PAT: Where you would expect them to be.

STU: Where you would expect them to be. And then there's just one up there in Helena. Just like, you know what, right here.

PAT: So weird. And apparently, Helena's mayor was originally like, no, we're not going to go remove that. But after Charlottesville, he's now saying, "Yeah, maybe it's time." So...

STU: That's weird. And I don't think we mentioned this: Baltimore just -- in the middle of the night, which is what they do in Baltimore -- they remove NFL teams in the middle of the night and statues in the middle -- why not just remove all the statues, like, yeah, we don't want them.

PAT: Exactly right.

STU: No debate. They didn't have any rallies. And they didn't have any protests, which I'm sure is what they were trying to avoid. But that's an interesting way of doing business.

Yeah, now they're gone. The thing that you saw yesterday, not there now. Huh. Yeah, there you go. Buh-bye.

PAT: Not there. And there's -- there's quite a few places around the country where it's being considered, that they're going to remove them.

And then -- but there's hundreds and hundreds of them where they still exist and nobody is saying they shouldn't, but it will happen. Right?

JEFFY: Oh, we got a rally going on here in Dallas, on Saturday. Right? A big rally for -- in downtown Dallas this weekend.

PAT: Are they rallying for it, to keep it up, or rallying against it? Probably both, right?

JEFFY: I think they're rallying probably both.

PAT: Yeah, probably both. Probably both.

JEFFY: But the main focus of the rally, I believe, is to make it go away.

PAT: Wow. Wow.

JEFFY: Good luck.

STU: And, look, it's not -- it's not -- it's not uncommon in these moments.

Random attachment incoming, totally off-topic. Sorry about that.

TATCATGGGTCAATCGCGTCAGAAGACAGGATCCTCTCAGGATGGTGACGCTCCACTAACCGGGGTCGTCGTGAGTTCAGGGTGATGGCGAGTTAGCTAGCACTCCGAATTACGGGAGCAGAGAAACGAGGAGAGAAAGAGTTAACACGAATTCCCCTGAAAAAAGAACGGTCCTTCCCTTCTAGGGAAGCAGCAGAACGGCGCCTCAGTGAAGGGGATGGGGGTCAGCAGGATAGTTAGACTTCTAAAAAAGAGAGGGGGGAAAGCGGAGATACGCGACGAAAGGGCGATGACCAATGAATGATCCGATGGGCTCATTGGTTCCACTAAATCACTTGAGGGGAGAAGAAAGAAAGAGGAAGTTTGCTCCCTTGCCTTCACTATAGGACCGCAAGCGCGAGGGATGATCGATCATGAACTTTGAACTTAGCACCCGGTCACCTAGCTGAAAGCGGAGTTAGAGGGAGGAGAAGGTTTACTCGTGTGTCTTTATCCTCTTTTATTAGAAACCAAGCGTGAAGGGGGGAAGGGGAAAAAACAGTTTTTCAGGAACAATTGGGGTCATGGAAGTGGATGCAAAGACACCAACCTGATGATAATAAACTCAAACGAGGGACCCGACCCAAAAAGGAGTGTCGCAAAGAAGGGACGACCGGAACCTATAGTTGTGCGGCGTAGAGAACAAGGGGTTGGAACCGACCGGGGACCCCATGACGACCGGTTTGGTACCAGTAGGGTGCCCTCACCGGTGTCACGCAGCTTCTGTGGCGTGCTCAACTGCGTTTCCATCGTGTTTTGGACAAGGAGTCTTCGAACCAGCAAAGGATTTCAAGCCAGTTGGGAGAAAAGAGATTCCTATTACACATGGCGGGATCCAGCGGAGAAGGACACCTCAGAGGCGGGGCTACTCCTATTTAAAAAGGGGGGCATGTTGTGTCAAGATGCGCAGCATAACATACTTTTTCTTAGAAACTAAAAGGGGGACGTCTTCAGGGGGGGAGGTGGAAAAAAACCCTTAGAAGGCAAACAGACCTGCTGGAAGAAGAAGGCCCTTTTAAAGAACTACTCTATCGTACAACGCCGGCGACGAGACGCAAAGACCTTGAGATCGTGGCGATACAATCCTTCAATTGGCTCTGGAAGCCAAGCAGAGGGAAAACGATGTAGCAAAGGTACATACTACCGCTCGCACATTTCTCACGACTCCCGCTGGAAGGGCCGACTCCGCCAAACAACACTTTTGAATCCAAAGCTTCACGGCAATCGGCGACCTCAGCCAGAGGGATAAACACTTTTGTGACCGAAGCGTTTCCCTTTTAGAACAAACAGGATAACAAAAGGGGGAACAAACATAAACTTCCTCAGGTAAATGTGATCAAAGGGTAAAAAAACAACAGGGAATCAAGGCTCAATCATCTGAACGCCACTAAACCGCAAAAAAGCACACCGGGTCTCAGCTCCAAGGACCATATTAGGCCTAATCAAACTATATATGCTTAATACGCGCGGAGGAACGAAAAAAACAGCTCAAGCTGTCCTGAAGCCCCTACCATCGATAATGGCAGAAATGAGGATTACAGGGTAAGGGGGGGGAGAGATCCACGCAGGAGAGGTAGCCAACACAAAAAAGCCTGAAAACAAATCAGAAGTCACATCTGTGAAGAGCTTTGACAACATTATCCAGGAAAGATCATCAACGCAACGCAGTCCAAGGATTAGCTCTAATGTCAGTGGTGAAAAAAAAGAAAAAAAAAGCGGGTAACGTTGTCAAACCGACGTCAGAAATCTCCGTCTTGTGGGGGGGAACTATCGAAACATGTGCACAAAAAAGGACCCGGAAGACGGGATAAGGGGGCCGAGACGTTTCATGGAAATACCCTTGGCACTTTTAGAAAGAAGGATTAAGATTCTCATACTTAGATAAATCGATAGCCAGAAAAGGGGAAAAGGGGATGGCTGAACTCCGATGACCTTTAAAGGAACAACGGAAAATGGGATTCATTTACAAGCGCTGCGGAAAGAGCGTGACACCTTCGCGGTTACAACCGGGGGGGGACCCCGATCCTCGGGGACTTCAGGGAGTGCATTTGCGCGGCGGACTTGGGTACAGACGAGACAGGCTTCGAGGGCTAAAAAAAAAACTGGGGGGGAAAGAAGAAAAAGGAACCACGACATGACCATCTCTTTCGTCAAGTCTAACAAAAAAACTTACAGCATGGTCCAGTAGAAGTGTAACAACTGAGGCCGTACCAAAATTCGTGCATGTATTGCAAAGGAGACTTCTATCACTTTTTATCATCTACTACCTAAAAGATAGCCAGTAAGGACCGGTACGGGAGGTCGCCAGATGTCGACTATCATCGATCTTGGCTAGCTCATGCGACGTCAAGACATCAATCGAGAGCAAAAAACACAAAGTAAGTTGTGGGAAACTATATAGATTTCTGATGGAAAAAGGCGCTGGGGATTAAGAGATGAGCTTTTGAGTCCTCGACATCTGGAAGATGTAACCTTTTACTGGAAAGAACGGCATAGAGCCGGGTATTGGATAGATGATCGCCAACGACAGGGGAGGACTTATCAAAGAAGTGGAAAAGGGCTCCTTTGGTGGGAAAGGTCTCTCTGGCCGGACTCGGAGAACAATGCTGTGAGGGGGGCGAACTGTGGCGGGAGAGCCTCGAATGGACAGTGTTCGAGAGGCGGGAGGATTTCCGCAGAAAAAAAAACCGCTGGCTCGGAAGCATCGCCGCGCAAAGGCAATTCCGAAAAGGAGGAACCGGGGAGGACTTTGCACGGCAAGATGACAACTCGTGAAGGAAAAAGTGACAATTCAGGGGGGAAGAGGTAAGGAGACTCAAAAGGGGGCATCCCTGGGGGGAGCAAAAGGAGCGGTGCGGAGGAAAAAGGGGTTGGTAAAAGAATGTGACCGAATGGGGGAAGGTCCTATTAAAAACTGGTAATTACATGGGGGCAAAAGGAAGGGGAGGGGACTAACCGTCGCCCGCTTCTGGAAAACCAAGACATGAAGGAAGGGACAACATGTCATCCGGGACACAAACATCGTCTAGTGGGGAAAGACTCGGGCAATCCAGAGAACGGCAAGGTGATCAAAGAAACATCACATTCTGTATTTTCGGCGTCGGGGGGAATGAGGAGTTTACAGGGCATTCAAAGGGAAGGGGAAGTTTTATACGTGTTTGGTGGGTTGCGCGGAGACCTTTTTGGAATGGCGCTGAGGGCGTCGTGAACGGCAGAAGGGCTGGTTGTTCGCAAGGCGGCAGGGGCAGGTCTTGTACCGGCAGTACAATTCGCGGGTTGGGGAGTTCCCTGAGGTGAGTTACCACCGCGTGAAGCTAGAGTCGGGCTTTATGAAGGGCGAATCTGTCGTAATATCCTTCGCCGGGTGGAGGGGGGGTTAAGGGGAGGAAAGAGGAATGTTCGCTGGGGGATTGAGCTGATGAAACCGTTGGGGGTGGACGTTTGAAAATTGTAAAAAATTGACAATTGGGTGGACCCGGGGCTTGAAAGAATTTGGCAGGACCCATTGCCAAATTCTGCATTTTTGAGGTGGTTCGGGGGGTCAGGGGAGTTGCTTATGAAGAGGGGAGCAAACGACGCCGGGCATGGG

JEFFY: Right.

STU: It's an interesting thing. It seems to be new. Like I would have told you ten years ago, there's no way places like, you know, South Carolina are going to take the Confederate flag off.

JEFFY: Right.

STU: It was something so untouchable. In fact, if I remember correctly, and this has been a year or two since this happened. It was engrained in their Constitution that basically you couldn't do it. I can't remember what the actual law was. You couldn't do it. And they just wound up doing it, anyway, because of the shooting, which was a terrible, terrible incident. But it was mainly based on the fact that there was one photo with the shooter with the flag. Like, it wasn't even that he came in there with the flag and said, "I'm doing this for the flag," or anything like that. There was one picture of him on Facebook with the flag. And because of that, they took the flag out of where it was.

PAT: That's where we are. That's where we are.

JEFFY: And then they changed the law. Oh, you know what, we need to change the law again.

STU: And it worked. You know, this is amazing. This goes back to every piece of progressive ideology, as to how to move things around. And I'm not saying -- like, I have no reference for the Confederate flag myself. But the way you move these things is you don't let crises go to waste. There's a crisis. You have an advantage. You have an emotional moment where you can take a couple steps in the direction you want to go. You take it at that time.

It's been a tough year, America. Our news media is inundating us with images of destruction, violence, and division in attempts not only to desecrate our nation, but to make us turn our backs on it. That's why now, more than ever, we need to take an up-close look at America's history to remember what it is we're fighting for and how to fight for it with practical action.

Join Glenn Beck, broadcasting from Standing Rock Ranch, as he takes us to Plymouth, Gettysburg, and Federal Hall on an important journey through America's remarkable history to inspire a brighter future. Glenn asks the hard questions of every American. Is this system worth saving? Is there a better way? Where do we go from here, and how do we answer those questions?

Featuring performances from the Millennial Choirs and Orchestras, David Osmond, a very special children's choir, and guests Bob Woodson, Tim Ballard, David Barton, Burgess Owens, Kathy Barnette, Anna Paulina Luna, and Tim Barton.

Watch the full special presentation below:


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"Restoring Hope" has been a labor of love for Glenn and his team and tonight is the night! "Restoring the Covenant" was supposed to take place in Boston, New York, Philadelphia, Gettysburg and Washington D.C. but thanks to COVID-19, that plan had to be scrapped. "Restoring Hope" is what was left after having to scrap nearly two years of planning. The Herald Journal in Idaho detailed what the event was supposed to be and what it turned into. Check out the article below to get all the details.

Glenn Beck discusses patriotic, religious program filmed at Idaho ranch